I am often asked where I get my inspiration. For me, it comes from discipline. If that sounds counterintuitive to you, it’s probably because we are taught that inspiration is something mysterious, something we can’t quite explain. We are led to believe that inspiration is floating around outside our grasp.
This has not been my own experience.
During my years working as a journalist for daily newspapers, where there was always a deadline looming large, pushing us editors to “produce”, I’ve come to understand that if I don’t sit down with the intention of “producing”, or better, of being productive, I will not have anything to show for most of my days. If I don’t decide to take time and just start drawing (or painting, or sculpting…) nothing at all can happen.
Inspiration is, to a significant extent, a function of time and mindset.
Sometimes I walk into my work space with a vague idea of something I’d like to try to do. At times it’s colors I want to put together, because I liked them on the cover of a magazine, or it’s shapes I saw in the petals of a flower outside. It could be the interesting outline of the shadow of a cereal box sitting on the counter.
More often than not, what emerges bears very little resemblance to my original idea. And so, it does not matter whether I go to work “inspired” or just go in there, pull out my tools and start putting color to paper. What matters is that I go in there with the intention of opening myself up to inspiration, letting happen what starts to happen when I get my head out of the way and put aside the idea that I’m in control of the process.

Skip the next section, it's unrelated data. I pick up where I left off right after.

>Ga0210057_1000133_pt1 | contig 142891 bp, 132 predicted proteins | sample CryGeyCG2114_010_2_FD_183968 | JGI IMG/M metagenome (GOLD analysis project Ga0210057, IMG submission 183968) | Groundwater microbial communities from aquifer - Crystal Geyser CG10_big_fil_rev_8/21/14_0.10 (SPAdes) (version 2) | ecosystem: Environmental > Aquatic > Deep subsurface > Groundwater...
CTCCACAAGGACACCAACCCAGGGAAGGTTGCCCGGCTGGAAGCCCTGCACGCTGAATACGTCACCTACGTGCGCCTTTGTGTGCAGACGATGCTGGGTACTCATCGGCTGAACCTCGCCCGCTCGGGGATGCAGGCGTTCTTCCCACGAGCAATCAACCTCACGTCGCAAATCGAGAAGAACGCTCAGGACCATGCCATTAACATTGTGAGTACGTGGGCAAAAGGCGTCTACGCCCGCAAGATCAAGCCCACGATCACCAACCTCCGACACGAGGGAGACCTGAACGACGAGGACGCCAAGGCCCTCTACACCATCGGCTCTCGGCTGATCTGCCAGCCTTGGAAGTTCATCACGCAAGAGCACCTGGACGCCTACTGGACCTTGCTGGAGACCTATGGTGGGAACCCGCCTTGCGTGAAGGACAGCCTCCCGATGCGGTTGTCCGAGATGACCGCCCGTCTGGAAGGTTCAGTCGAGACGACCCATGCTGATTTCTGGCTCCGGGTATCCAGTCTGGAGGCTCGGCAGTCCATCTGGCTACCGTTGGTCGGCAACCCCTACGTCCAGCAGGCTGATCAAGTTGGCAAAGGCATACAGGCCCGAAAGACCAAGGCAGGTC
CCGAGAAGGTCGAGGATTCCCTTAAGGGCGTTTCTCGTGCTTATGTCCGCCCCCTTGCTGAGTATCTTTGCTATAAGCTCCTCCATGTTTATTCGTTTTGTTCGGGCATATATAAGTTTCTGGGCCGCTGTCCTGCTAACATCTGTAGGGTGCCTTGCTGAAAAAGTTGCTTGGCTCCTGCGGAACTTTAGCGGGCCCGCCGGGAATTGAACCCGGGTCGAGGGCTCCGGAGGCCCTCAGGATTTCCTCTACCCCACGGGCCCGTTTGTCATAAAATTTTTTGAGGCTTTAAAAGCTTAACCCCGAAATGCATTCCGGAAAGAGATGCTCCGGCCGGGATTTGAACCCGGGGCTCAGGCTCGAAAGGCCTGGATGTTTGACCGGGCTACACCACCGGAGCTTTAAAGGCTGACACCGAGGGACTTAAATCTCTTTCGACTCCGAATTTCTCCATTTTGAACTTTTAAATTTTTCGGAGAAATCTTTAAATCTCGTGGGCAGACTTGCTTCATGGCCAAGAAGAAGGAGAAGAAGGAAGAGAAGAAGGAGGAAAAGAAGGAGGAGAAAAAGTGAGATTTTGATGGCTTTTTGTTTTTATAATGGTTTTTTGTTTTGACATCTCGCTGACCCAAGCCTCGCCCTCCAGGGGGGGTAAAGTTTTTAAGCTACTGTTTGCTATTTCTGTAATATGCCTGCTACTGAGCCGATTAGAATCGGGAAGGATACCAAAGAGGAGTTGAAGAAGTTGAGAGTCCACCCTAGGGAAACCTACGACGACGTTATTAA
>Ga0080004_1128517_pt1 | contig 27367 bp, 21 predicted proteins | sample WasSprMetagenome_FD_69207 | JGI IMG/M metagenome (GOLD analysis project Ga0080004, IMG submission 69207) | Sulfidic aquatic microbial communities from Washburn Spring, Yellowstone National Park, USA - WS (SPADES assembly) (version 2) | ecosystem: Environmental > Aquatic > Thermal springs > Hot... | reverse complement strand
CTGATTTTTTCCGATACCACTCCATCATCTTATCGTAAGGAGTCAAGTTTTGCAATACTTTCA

For me, inspiration therefore comes from the discipline of setting aside time to work, declaring my intention to create and opening myself up to the possibilities that reliably seem to present themselves once I enter that space, physically and in my mind. Once I get into a mindset where I am ready and willing to flow with whatever comes my way, interesting things start to happen.
An open mind is a prerequisite to being able to draw fish with giant luscious lips (http://www.sandphiferart.com/fantasy-fish-series/) and to putting lots of reddish purple into the fur of a moose. This, too, requires discipline. If I let myself be constrained by preconceived ideas, insist on executing only what I “know” to be real, I can still be creative, just less so, the tighter my mind reigns in the imagination just waiting to be let off the leash.
It’s mostly a question of letting myself ask “what if”… I gave her purple eyes, what if I made her orange, what if she had legs AND a tail for swimming …. what if ……. And then DO IT.
So I say no to lots of other things, making time so I can get to work, put color on that page and let inspiration happen.